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By Cloud Solutions International on October 11th, 2021

Mental Health, in all honesty, covers a wide variety of negative thoughts that tend to hinder your daily tasks, and given the fact that Mental Health is a topic of taboo in many families and even countries, not enough light is being shed on this aspect.

‘Mental Health in an Unequal World.’

Do we need equality or equity in the promotion of Mental Health conversations?

The topic for World Mental Health Day in 2021 is “Mental Health in an Unequal World.” This emphasizes the world’s unequal access to mental health care. Government and public responses to the COVID-19 outbreak have exacerbated the problem. Many high-income countries and institutions have responded to the epidemic inequitably, as evidenced by inequitable access to COVID-19 vaccines and rising wealth disparities. The imbalance in social and economic elements that determine the incidence and effects of mental illness among communities and countries is a critical topic in this setting. Because of the constellation of adversities, social marginalization, and burden of ill health they suffer, some individuals and populations require greater—not equal—intensity of mental health promotion, preventive, and treatment activities.

What kind of thoughts are considered to be under Mental Health?

Mental Health, in all honesty, covers a wide variety of negative thoughts that tend to hinder your daily tasks, and given the fact that Mental Health is a topic of taboo in many families and even countries, not enough light is being shed on this aspect. Terms such as depression, panic attacks and anxiety attacks are so common these days, however, the context in which they are being used is extremely questionable, and this is not because of any fault of the patients, but the knowledge they are presented with.

So, at any point in life if you ever had a thought, “Am I really okay?” “Why do I have all these intrusive thoughts?” this article, or at least a good portion of it, is for you.

15 Mental disorders and their symptoms

It is very important to note that there is a wide range of mental disorders, however, there are only a few that we delve into, in this article. If you experience different symptoms, know that there is no clear cut guide for dealing with mental disorders, it is different for everyone.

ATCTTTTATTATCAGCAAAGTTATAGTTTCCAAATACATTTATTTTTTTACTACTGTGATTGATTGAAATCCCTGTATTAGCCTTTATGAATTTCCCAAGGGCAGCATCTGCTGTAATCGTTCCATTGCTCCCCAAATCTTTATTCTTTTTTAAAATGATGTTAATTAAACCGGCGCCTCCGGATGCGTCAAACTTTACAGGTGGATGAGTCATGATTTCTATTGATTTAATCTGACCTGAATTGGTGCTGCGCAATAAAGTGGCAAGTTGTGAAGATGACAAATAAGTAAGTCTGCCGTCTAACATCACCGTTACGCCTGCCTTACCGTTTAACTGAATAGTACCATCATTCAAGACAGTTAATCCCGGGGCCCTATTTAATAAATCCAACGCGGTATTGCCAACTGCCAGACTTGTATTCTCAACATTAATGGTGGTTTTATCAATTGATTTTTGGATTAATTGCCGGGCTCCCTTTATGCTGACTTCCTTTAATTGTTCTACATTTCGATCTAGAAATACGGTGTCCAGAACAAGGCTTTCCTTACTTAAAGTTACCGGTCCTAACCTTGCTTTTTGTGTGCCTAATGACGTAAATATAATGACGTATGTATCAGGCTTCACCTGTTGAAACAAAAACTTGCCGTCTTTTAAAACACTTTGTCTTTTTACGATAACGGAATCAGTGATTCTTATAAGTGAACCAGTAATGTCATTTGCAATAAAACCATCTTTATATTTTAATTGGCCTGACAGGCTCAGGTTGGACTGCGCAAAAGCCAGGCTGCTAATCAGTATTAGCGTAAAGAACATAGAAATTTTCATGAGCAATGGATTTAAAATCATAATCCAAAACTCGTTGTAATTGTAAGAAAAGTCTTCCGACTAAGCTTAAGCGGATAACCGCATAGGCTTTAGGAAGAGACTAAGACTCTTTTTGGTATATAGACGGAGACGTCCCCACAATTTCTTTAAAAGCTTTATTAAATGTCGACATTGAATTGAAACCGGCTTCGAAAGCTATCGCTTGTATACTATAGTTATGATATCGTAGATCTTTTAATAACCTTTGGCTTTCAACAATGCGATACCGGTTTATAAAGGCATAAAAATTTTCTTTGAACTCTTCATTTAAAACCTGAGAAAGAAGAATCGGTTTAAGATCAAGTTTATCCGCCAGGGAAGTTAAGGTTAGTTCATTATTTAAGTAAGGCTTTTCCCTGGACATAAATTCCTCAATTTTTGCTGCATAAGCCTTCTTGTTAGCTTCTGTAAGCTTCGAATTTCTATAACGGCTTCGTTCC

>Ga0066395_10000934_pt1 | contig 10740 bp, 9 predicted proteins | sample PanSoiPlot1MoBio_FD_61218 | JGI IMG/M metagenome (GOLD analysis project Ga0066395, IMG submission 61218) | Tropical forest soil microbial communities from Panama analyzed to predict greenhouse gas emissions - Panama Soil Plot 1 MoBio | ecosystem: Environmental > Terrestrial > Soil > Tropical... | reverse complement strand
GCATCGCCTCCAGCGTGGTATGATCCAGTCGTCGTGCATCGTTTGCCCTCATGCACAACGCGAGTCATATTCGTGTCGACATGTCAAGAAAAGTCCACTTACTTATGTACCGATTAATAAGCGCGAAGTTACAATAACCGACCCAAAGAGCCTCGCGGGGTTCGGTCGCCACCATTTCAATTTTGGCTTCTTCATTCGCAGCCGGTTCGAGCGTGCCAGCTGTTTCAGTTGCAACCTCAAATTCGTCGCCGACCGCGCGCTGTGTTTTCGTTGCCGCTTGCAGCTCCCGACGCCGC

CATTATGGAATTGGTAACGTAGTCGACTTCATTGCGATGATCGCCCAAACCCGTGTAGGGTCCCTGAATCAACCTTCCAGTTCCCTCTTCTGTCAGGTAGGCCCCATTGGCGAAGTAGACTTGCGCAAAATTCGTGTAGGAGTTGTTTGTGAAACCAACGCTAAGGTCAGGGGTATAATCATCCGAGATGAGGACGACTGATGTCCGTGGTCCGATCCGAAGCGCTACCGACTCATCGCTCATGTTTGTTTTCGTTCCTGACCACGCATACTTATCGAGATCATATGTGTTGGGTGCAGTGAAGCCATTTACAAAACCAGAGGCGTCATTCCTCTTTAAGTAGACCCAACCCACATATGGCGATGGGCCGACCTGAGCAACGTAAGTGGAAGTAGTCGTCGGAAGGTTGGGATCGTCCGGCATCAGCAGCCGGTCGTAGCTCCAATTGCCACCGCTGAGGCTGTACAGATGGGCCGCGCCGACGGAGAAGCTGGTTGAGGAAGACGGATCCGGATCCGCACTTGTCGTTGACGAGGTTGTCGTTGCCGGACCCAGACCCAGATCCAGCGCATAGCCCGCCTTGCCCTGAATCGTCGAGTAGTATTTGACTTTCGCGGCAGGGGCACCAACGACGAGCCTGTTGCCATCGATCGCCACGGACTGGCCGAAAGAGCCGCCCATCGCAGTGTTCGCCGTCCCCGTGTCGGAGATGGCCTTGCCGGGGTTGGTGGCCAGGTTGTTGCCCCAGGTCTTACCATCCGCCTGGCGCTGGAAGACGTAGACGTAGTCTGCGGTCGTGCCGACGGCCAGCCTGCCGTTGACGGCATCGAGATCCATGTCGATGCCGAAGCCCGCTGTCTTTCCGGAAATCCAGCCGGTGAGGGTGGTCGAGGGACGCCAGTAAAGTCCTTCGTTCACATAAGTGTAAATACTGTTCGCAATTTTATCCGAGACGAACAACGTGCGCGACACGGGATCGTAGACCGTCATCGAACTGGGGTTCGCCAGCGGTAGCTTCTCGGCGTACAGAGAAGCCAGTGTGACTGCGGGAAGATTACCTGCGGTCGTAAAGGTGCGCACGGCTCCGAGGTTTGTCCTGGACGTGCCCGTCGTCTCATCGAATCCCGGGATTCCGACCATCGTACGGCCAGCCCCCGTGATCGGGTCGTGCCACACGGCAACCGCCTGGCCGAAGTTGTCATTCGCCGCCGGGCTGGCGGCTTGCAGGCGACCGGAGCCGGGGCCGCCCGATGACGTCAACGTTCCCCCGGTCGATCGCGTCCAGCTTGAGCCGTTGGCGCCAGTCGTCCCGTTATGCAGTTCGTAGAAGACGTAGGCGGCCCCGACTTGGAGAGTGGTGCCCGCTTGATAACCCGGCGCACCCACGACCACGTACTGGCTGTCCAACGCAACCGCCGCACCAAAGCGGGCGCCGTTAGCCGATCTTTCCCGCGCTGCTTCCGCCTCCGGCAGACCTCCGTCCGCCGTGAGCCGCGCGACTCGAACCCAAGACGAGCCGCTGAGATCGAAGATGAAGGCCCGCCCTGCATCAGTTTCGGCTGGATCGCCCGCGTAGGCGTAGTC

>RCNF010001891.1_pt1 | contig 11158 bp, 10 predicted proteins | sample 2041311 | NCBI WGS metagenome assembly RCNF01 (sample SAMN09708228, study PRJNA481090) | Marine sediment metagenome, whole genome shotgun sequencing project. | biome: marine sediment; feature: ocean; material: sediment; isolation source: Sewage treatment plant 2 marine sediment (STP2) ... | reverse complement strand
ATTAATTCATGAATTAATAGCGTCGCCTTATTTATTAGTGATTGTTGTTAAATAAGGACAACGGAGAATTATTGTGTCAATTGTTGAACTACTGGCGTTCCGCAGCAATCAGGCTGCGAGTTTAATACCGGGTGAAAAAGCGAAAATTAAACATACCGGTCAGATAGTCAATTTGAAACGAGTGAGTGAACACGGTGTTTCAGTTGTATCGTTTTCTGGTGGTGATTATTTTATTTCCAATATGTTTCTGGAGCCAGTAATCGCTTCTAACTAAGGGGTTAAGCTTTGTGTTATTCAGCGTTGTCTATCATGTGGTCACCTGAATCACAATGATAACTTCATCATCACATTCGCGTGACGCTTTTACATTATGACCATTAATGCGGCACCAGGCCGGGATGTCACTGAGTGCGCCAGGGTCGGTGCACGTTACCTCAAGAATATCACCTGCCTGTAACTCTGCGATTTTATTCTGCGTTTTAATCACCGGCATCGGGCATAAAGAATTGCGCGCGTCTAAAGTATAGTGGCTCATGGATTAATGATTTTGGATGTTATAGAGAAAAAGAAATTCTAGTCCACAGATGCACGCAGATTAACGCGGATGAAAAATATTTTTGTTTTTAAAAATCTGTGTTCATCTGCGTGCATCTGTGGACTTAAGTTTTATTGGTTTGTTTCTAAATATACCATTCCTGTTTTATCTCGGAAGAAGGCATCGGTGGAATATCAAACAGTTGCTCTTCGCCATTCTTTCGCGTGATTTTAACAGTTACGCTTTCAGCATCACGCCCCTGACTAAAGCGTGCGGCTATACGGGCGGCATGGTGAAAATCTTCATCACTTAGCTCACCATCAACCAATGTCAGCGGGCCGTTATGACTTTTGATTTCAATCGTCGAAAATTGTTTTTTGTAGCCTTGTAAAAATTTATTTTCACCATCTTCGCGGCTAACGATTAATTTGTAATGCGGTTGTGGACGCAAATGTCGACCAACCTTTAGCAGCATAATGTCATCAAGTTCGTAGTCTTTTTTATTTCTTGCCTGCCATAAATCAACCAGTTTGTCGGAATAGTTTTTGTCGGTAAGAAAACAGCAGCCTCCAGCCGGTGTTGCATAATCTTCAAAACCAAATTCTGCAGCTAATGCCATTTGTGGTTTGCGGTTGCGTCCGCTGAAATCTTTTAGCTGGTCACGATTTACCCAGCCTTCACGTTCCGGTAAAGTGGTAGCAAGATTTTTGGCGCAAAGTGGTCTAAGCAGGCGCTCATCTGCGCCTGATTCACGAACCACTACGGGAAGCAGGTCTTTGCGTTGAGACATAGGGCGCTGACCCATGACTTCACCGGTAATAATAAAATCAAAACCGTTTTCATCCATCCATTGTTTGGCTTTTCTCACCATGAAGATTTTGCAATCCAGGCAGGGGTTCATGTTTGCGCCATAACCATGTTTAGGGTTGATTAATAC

• Major depression is a type of mental illness marked by continuous sorrow as well as other symptoms. If you have this mental health disorder, however, you will not experience manic or hypomanic symptoms. Sadness, hopelessness, guilt, impatience, anxiety, emptiness, and a loss of interest in things once loved are examples of emotions that one may feel. It may also affect your physical appearance, such as a loss of appetite, weight changes, unexplained aches and pains, lethargy, sleeplessness, or a constant feeling of sleepiness.
  • Bipolar Disorder encompasses a wide range of mental illnesses. You will have depressed episodes if you have one of these mental health problems and any of the depression symptoms. You may experience manic or hypomanic symptoms as well. Euphoria, increased activity or agitation, a need for less sleep or food, excessive self-confidence, high risk-taking, and distractibility are all signs of manic depression.
  • Premenstrual Dysphoric Disorder (PMDD) is a more severe type of PMS, with symptoms such as mood swings, irritability, and other signs of depression, as well as cramps, bloating, discomfort, and headaches. The symptoms begin a week to 10 days before your period and disappear once your period starts.
  • Postpartum depression can strike at any moment throughout your pregnancy or up to a year after your baby is born. You may have excessive crying, withdrawal from family, difficulties bonding with the new baby, and feelings that you’re a horrible mother, in addition to other depression symptoms. 
  • One of the mental disorders characterised by concern and tension is Generalized Anxiety Disorder. Its symptoms are frequently unrelated to what’s going on and appear out of nowhere to have an impact on your mental health. Restlessness, jitteriness, and irritation are all common feelings. Muscle tension, headaches, sweating, nausea, frequent trips to the bathroom, weariness, sleep troubles, shaking, and easily frightened are all physical signs.
  • Obsessive-Compulsive disorder (OCD) is a term that refers to a group of mental illnesses. Obsessive (fear of dirt or contamination, doubting, uncertainty, needing things to be symmetrical, thoughts of losing control or harming yourself) and compulsive (excessive washing and cleaning, checking, counting, strict adherence to a routine, needing constant reassurance) symptoms are present in each of these mental health issues.
  • Agoraphobia is a mental health condition in which you experience such severe anxiety symptoms that you avoid going to or even thinking about places and situations that make you feel helpless, embarrassed, or threatened.
  • Phobias are mental diseases in which you experience intense fear in response to a stimulus. Heights, snakes, cramped spaces, or a variety of other factors could be the trigger. Lightheadedness, dizziness, choking sensations, pounding heart or rapid heartbeat, chest pain or tightness, sweating, heat or cold flushes, shortness of breath, nausea, tingling, and shaking are some of the symptoms that might occur.